According to an NBCNews.com report, overworked and understaffed pharmacists are concerned that they are putting patients’ lives at risk. Because of the coronavirus pandemic, pharmacists aren’t just busy filling prescriptions. They are also dispensing COVID-19 vaccinations and answering a flurry of phone calls, including vaccine-scheduling questions. Consequently, pharmacists have less time to consult patients on their medications, and are more likely to make a fatal error, filling wrong prescriptions.
The NBCNews.com report says there are approximately 155,000 pharmacists working at big-chain drug stores. It’s not just in the last year that pharmacists have found themselves overworked. The trend of doing more with less staff, says NBCNews.com, has been going on for the last decade.
“They’re working faster, filling more orders and juggling a wider range of tasks with fewer staff members at a pace that many say is unsustainable and jeopardizes patient safety,” says the co-authors of the NBC News report.
But the coronavirus may likely prove to be the proverbial straw that breaks the camel’s back.
For the report, NBC News spoke to 31 retail pharmacists or pharmacy technicians in 15 states. Many work 12-hour shifts. Oftentimes, pharmacy staff are so overworked, they don’t have time to go to the bathroom or eat. The report says that some cry in their cars every day after work or lie awake at night worrying about mistakes they might have made while rushing. It’s an industry that has reached a breaking point, the pharmacists profiled in the report suggest.
One pharmacy technician employed at a CVS in New York told NBCNews.com that the expectations placed upon pharmacy workers are exceedingly high for the resources they are given. “We’re going to have a fatal error somewhere because we’re doing too many things at once,” the anonymous technician told NBCNews.com, fearful of losing employment if her name was disclosed.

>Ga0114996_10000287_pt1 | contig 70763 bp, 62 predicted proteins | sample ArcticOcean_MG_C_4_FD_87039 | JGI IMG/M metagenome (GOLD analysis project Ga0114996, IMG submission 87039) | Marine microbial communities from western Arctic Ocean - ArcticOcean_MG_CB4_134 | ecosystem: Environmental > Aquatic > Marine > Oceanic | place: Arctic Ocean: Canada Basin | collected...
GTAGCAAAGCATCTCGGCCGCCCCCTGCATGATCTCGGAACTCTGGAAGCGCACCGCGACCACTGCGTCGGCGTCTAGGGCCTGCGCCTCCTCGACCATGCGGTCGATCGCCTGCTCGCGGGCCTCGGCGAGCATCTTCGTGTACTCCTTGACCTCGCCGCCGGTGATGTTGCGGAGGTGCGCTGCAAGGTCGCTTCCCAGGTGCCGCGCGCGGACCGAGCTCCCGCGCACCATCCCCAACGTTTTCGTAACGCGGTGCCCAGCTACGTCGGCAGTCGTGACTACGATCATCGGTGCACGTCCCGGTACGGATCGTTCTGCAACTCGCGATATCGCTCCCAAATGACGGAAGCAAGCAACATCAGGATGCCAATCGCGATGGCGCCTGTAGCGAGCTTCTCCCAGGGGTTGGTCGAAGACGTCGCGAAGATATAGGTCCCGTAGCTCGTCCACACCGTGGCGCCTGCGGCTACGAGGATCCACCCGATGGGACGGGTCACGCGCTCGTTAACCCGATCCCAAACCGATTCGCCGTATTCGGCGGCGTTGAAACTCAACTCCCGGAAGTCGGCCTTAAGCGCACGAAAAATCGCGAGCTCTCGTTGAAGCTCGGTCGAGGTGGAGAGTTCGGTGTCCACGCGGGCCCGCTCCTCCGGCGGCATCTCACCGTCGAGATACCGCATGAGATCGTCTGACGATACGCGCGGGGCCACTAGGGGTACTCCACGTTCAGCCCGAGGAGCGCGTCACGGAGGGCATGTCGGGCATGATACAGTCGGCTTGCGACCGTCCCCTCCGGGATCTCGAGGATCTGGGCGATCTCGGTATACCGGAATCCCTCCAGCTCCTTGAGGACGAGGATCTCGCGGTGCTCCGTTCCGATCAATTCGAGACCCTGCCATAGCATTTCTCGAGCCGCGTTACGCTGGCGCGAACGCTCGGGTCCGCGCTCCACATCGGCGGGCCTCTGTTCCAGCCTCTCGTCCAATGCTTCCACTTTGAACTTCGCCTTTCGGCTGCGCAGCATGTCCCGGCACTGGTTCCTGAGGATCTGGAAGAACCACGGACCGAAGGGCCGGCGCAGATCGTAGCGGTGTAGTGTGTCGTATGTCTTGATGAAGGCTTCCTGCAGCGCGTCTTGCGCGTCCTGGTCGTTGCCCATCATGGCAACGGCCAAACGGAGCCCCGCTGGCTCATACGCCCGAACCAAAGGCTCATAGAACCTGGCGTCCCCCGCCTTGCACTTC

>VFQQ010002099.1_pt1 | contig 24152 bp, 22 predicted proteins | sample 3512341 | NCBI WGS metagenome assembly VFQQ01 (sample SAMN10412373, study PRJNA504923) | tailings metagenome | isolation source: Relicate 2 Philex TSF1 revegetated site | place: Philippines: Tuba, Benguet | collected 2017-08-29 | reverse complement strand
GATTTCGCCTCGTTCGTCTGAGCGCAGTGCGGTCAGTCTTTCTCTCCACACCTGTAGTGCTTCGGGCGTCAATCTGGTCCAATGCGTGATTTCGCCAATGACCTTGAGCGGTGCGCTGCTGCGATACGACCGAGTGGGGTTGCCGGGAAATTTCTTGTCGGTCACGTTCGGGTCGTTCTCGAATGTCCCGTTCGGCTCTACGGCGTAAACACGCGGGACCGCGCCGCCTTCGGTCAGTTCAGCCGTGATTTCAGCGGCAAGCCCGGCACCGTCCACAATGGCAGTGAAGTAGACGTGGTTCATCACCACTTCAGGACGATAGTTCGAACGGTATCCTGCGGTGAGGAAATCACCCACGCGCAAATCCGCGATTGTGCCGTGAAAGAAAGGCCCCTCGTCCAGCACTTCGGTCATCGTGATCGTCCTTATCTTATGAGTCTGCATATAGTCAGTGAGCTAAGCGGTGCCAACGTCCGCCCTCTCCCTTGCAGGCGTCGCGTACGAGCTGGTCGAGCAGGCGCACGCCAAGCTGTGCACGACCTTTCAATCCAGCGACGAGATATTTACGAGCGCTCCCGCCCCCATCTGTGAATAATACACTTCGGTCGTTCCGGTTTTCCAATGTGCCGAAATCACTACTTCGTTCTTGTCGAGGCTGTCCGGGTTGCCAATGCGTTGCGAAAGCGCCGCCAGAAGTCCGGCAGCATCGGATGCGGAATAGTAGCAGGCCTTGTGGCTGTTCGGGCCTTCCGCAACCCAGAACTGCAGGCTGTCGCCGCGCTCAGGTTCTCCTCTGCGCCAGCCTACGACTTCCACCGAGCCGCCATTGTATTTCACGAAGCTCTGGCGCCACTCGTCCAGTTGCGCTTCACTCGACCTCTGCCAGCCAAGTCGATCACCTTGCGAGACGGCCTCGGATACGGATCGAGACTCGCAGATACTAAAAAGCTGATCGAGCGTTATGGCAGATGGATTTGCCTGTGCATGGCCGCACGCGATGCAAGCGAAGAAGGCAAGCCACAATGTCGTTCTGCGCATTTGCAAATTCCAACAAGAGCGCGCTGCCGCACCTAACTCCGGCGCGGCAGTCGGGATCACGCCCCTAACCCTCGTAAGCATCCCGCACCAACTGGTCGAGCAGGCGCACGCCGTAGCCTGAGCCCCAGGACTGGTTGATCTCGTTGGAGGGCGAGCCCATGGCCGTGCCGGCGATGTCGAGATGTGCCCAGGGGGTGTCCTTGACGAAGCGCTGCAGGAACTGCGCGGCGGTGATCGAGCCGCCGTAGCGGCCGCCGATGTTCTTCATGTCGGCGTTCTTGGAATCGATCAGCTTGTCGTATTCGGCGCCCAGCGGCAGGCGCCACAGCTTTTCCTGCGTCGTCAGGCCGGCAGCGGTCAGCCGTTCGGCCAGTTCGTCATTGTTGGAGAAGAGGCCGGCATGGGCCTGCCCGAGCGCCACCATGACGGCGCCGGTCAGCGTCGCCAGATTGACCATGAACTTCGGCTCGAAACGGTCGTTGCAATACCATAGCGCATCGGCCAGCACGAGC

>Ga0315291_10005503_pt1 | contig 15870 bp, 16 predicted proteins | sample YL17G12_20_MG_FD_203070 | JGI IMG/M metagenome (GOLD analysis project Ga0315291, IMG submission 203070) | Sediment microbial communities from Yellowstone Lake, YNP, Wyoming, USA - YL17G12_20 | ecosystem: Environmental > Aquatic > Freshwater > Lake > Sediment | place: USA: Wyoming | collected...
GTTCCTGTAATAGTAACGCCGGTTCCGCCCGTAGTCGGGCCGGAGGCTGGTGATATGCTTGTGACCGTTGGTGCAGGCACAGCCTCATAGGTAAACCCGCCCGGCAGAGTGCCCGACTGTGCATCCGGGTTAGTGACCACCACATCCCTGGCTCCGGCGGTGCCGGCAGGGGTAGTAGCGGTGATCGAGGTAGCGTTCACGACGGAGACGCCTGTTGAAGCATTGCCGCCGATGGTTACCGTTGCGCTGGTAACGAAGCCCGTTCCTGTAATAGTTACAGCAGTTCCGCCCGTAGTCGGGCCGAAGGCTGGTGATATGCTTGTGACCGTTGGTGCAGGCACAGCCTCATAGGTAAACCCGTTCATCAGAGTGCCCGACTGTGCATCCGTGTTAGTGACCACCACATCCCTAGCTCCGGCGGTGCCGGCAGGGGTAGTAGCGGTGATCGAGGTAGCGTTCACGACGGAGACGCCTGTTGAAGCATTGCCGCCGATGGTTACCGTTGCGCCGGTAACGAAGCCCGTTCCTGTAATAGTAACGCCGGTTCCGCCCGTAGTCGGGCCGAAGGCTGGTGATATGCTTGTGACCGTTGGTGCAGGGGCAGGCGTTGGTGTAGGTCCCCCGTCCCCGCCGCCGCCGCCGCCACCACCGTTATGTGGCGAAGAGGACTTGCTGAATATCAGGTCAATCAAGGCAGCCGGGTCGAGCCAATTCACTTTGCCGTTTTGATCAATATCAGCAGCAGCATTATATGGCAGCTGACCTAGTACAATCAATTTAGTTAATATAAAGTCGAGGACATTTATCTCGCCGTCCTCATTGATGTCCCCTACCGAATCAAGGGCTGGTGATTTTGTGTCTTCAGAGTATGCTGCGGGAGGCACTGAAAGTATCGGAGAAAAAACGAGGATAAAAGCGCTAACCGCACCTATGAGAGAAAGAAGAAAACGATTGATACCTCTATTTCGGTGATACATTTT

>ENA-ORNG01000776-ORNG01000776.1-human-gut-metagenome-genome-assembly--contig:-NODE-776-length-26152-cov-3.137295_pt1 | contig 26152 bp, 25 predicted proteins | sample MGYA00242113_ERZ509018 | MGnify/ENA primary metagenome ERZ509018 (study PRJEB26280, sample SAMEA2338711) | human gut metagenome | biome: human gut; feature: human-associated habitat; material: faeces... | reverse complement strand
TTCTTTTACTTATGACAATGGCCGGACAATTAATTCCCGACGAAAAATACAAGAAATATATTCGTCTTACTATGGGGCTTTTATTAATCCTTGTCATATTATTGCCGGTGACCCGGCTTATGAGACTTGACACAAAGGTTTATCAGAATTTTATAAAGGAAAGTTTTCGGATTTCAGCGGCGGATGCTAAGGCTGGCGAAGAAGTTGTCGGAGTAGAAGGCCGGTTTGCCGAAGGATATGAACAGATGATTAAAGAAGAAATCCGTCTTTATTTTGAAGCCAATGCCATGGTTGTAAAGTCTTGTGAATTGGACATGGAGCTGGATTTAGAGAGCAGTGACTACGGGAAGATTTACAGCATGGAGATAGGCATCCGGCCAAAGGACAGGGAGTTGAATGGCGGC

Why are pharmacy staff so overworked and why are pharmacies so understaffed?
Some of the reasons, says the report, include declining profit margins for pharmacies, corporate consolidation “and an influx of new pharmacy school graduates in the past decade.”
This influx has led to fewer employment options and uncompetitive wages.
As for what kind of human errors are likely to occur because of being overworked, they can range from seemingly innocuous ones such as miscounting the number of pills in a bottle, to potentially fatal flaws like filling the wrong prescription or not heeding a drug interaction warning.
These days, big-chain pharmacies hold employees to meeting a range of metrics. Furthermore, employees are monitored for time spent on patient calls, prescription fills and the amount of vaccinations they give. This micromanagement began when pharmacy profits started declining last decade.
According to a survey, four out of every 5 retail chain pharmacists said they worked more than 10 hours each shift. In addition, many of the pharmacists who responded to the survey said that in order to properly perform their job responsibilities, they either arrived early or stayed late. Furthermore, many reported not taking any meal breaks.
Some pharmacists have developed kidney problems because they didn’t have time to take a bathroom break.
Read the full report at NBCNews.com here.